Telling stories and listening. When you take away everything else, that is what we are doing in our lives. Our moments are made up of telling our stories and listening to the stories of the people around us. The listening component isn't always equal with the telling of our own stories. We don’t have to continue this way though. We have the option to listen more, share the moments that matter, and encourage the people we love to do the same.
Starting the work
Have you noticed the elder care industry and genealogy communities are largely white? At least they were for me until I made the conscious decision to seek out non-white members of these communities. I started with simple research and found large gaps in how I curate resources for Legacy. I also found there are challenges in the genealogy world for non-white ancestor seekers…
- Accurate records are harder to obtain and sometimes were never kept at all.
- DNA tests aren't as accurate or developed.
- Names were erased or changed so dramatically that it is impossible to tie into off continent relations.
Just to name a few. While some of the above can’t be changed, I know there are things the industry can do to be more inclusive and proactive about providing better resources for history seekers. One way to start is looking at who's in the room which is where ever you are showing up.
Who's in the room
The other day I used the phrase “growth doesn't happen in a vacuum”. This is true no matter who you are, where you live, or what your ancestral history is. Since you are reading this, you are probably already on the listening train. My current challenge to myself is to work harder to be in rooms where there are more voices of a human experience that looks and feels different than mine.
When I was going into care facilities here in Western PA, USA, I knew I was doing a good thing. It was time and energy well spent for the students, residents, and staff. Every now and again I would look around the room and it would hit me that, usually, there wasn't one person who wasn't white. I have a lot of theories on why this is the case, I won't detail that here. The take-home for me was that I needed to work harder to be in more communities beyond those in my backyard.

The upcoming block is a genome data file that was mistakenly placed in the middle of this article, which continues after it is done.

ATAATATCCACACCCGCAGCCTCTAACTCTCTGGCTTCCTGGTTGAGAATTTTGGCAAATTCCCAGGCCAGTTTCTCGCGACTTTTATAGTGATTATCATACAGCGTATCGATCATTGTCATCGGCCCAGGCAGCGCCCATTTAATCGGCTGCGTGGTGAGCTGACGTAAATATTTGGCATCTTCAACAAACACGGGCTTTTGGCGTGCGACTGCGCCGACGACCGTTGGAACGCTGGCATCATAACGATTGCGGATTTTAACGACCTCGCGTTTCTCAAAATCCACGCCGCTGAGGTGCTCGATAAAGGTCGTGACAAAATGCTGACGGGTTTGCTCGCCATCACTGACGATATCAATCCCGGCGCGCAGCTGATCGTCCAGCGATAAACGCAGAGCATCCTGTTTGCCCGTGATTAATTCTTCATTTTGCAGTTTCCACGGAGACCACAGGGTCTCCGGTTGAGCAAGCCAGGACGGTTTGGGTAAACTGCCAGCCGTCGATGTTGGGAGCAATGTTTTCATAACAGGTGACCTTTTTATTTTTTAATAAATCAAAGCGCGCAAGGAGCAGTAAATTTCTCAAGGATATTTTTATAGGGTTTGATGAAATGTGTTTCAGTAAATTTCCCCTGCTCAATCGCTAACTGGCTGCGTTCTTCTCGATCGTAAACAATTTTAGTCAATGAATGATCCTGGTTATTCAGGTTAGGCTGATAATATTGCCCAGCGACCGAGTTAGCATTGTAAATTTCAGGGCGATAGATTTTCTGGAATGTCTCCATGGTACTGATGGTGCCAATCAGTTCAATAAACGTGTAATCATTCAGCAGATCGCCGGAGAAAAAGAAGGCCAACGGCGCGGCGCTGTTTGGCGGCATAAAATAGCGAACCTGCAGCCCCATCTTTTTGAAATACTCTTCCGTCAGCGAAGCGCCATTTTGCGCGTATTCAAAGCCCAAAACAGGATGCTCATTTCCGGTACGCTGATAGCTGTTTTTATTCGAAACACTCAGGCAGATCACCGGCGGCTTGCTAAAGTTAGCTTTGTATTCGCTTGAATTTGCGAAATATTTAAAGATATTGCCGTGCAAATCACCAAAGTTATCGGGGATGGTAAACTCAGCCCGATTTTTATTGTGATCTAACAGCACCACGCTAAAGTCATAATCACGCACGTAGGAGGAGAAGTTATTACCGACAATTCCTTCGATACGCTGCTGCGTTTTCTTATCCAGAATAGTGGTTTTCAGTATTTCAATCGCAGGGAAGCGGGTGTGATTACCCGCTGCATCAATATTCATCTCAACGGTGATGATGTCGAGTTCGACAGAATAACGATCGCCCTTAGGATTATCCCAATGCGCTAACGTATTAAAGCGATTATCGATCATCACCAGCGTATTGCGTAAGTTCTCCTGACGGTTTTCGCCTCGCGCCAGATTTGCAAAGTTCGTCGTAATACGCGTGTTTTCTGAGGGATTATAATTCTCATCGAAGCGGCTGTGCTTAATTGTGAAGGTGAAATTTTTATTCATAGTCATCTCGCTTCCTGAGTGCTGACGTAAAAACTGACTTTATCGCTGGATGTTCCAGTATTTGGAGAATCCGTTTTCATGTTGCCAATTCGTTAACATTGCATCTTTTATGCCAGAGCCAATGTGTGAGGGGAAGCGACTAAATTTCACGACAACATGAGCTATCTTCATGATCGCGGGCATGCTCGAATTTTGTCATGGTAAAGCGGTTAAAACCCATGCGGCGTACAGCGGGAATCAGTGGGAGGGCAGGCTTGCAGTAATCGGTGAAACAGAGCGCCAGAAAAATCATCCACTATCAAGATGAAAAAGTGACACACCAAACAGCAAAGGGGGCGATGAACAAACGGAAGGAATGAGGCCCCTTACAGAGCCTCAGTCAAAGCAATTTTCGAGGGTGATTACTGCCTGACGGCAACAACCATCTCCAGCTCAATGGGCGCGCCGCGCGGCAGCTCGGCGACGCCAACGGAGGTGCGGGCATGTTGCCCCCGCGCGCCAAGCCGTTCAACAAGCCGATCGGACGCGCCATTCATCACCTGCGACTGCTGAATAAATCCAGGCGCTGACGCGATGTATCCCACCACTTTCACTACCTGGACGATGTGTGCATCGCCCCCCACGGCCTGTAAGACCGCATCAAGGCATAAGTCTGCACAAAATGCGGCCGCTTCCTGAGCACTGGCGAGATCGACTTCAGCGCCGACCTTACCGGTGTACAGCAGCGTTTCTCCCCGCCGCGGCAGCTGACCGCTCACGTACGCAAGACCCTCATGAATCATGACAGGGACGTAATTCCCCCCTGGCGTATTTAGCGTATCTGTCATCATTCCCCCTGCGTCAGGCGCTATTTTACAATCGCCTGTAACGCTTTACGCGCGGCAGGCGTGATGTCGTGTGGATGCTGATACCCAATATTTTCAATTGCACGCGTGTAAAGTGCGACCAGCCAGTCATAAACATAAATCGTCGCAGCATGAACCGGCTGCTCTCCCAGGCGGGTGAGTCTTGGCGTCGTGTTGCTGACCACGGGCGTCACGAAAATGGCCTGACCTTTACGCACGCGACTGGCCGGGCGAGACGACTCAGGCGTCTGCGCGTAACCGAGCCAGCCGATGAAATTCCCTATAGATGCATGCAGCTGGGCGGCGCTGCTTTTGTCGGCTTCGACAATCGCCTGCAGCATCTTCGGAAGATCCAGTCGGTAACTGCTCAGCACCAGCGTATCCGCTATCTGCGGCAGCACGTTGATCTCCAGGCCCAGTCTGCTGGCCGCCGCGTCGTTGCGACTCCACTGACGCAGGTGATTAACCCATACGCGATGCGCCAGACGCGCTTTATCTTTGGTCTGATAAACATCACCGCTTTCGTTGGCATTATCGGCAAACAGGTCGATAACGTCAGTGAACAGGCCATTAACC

We can't always control who's in the room. I get that. Awareness is the first step, followed by intentional steps to broaden your worldview and listening to more stories.
Listening & Telling Stories
We have all kinds of stories coming into our lives every day. Listening to each and everyone with the intention of remembering every word isn’t feasible. I like to remember how I felt listening to the story and what I could examine in my own life after hearing it. Because growth doesn’t happen in a vacuum, listening to outside experiences is how we move forward in our own human experience. My greatest growth comes from hearing a story and looking at my life with an enhanced lens and perception.
Not hearing enough stories? No problem, you can start the conversation and prompt a storytelling moment. Most people love talking about themselves, especially if they get a genuine ask to share. Use the starter topics below to kick things off.
- Best advice from a woman in your life
- Favorite coffee memory
- Favorite Food
- Camping Memories
- Cooking Memories
- Family Traditions
In my experience, sometimes the hardest thing to do is get the conversation started. Once you do that, you are off and rolling. Search the website using “conversation starters” or “prompts” to get more ideas and see #allthethings. The key in all of this is to stick around and listen after you have started the conversation.
Listening as a Practice
Asking someone to share about themselves and then not listening is the worst. I know you wouldn’t intentionally do that, but it happens more than you think. It’s probably happened to you. Listening is how we show we care and let the other person know their experience matters. We honor their existence when we show up and listen.
Intentional listening takes practice, lots of practice. I don’t have it all figured out either. I practice as often as I can with my kids, my spouse, family, and friends. You don’t need to wait for the perfect time or place to practice listening. Your future storytellers will thank you for the energy you put into your listening practice today.